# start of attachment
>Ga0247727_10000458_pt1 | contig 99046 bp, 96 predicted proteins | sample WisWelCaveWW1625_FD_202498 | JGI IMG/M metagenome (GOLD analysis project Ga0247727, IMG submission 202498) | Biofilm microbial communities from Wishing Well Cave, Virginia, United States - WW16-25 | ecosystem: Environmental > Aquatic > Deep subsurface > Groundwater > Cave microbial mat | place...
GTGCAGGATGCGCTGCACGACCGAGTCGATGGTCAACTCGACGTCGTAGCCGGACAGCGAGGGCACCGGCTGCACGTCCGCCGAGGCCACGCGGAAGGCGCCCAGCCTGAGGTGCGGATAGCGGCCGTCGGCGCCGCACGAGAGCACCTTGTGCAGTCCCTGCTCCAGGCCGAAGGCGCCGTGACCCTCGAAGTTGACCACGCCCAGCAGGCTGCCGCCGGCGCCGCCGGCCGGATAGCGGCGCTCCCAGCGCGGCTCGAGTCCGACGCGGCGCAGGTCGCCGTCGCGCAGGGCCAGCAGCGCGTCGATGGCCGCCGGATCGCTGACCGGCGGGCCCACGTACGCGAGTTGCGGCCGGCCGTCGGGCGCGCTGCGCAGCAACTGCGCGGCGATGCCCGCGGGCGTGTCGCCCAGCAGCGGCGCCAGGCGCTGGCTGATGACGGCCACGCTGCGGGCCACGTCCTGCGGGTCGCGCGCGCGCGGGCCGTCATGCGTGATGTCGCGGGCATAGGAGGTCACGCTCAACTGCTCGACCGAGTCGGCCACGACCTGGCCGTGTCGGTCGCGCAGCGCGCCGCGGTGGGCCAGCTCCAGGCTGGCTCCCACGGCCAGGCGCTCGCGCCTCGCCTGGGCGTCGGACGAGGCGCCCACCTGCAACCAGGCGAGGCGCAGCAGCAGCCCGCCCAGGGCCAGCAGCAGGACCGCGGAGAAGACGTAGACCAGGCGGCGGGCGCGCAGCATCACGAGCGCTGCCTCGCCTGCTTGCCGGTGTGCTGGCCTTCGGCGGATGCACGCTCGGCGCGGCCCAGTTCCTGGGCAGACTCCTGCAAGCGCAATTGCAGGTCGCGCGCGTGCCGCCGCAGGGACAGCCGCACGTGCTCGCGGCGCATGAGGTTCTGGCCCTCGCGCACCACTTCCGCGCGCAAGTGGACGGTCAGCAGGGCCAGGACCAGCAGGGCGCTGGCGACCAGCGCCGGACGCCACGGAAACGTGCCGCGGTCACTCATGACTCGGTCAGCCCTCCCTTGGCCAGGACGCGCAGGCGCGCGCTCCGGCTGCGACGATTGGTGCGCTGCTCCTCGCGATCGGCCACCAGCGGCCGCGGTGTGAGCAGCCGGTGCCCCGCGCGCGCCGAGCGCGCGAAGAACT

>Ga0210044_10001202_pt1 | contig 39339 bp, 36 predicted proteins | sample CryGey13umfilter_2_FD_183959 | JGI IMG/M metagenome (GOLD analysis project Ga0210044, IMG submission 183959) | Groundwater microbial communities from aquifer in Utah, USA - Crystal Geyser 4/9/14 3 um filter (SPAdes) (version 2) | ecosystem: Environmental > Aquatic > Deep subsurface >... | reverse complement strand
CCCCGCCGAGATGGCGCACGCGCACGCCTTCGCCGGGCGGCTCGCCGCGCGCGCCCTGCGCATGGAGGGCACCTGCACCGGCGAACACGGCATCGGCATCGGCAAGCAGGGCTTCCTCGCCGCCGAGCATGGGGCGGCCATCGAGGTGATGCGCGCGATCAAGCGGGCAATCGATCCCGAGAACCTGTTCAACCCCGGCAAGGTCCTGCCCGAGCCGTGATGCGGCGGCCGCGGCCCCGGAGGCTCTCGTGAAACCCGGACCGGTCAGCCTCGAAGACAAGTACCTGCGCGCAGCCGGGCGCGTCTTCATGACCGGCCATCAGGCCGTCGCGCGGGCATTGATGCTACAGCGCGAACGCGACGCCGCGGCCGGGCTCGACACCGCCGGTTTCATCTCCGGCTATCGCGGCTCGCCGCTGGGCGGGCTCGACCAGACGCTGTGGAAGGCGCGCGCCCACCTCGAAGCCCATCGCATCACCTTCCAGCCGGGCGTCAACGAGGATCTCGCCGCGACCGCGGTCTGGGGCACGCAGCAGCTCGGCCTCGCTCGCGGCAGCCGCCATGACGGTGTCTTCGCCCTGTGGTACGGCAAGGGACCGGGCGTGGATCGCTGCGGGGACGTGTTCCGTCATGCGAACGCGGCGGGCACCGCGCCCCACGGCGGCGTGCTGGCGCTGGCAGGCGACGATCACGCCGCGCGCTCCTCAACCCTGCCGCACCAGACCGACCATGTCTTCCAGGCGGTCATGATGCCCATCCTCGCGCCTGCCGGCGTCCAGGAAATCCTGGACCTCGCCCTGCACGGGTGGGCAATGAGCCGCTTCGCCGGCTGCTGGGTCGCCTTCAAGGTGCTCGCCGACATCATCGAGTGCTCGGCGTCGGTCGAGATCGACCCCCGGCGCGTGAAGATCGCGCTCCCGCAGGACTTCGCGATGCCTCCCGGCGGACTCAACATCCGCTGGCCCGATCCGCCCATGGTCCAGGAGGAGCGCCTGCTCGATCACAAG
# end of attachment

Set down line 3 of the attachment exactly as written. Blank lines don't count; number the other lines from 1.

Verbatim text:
>Ga0210044_10001202_pt1 | contig 39339 bp, 36 predicted proteins | sample CryGey13umfilter_2_FD_183959 | JGI IMG/M metagenome (GOLD analysis project Ga0210044, IMG submission 183959) | Groundwater microbial communities from aquifer in Utah, USA - Crystal Geyser 4/9/14 3 um filter (SPAdes) (version 2) | ecosystem: Environmental > Aquatic > Deep subsurface >... | reverse complement strand